Herod’s construction in the Temple Mount area, like the construction of most of Jerusalem’s buildings, used local limestone.
The mountains around Jerusalem are composed of Turonian and Cenomanian limestone that has a characteristic horizontal layering. These horizontal layers vary between about 18 inches and 5 feet thick. In exceptional cases, the layers are even thicker.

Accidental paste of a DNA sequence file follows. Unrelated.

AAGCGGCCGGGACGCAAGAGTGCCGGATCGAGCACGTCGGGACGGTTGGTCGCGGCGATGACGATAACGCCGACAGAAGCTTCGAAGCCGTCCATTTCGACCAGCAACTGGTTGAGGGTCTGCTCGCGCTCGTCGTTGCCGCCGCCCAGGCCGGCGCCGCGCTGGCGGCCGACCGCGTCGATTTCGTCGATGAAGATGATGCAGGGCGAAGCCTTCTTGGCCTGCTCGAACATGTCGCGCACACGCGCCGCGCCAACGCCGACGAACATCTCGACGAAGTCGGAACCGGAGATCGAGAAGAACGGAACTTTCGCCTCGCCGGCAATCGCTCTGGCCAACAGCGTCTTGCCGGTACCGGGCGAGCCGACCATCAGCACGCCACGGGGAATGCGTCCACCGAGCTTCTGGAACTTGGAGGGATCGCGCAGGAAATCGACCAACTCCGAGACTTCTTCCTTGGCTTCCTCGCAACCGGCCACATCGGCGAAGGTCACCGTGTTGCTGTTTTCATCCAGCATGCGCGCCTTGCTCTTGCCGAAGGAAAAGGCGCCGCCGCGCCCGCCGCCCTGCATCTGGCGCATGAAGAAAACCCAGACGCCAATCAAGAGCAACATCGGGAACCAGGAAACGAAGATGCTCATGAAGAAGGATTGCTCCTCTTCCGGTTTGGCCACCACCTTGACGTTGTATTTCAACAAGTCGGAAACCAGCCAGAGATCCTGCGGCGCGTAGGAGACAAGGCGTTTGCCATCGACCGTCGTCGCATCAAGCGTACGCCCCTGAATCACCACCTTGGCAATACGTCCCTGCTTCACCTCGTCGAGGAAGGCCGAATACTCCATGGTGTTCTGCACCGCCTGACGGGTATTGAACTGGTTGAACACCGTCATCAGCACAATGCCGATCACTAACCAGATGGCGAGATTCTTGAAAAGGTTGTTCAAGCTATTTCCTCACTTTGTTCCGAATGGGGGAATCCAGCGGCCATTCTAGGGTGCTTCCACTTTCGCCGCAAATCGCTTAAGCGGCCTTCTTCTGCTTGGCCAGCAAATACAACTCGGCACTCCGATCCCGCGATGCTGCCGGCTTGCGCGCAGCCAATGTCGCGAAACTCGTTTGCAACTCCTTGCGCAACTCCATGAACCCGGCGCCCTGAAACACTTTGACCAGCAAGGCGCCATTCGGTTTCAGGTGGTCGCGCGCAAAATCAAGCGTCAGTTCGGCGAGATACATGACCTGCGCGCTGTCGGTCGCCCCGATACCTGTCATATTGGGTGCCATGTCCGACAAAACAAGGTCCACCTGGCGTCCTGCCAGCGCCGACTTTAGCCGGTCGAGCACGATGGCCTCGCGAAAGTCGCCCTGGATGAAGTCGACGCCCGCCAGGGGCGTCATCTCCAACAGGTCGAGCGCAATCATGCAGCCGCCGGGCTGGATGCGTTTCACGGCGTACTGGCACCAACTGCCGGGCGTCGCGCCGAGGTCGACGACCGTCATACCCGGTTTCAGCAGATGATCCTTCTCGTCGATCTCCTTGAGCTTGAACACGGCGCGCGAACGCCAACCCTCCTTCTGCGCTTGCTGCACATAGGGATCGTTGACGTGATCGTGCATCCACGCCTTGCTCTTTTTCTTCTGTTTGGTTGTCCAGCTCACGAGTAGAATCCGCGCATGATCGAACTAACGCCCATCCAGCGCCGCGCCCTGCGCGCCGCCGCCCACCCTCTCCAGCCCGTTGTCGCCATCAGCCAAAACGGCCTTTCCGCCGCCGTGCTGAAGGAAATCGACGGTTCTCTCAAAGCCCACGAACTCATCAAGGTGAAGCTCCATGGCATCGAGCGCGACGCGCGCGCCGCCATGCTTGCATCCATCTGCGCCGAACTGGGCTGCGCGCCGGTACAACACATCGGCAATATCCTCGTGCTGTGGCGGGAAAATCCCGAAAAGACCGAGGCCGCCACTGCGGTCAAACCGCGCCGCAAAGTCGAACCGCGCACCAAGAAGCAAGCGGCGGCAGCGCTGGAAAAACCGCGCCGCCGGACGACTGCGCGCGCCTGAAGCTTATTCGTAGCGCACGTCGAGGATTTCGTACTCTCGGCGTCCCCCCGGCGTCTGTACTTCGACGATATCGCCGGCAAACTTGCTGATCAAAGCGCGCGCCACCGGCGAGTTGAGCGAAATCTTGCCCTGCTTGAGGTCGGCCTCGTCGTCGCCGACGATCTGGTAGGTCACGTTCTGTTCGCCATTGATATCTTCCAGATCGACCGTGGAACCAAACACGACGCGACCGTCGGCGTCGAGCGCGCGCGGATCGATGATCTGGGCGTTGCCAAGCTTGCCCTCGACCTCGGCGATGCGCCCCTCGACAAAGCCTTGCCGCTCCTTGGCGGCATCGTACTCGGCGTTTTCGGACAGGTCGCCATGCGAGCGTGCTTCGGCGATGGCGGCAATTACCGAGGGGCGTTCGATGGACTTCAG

To quarry this limestone the stonecutter first straightened the face of the stone. This consisted of chiseling the rock in such a way as to produce a flat vertical surface—the side of the incipient stone—and a flat surface on top. Next, with a pickax he dug narrow channels 4 to 6 inches wide on all sides except the bottom of the incipient stone. In two of these grooves, at right angles, the quarryman would insert dry wooden beams, hammer them tightly into place and pour water over them. This caused the wood to swell, and the consequent pressure caused the stone to separate from the lower rock layer.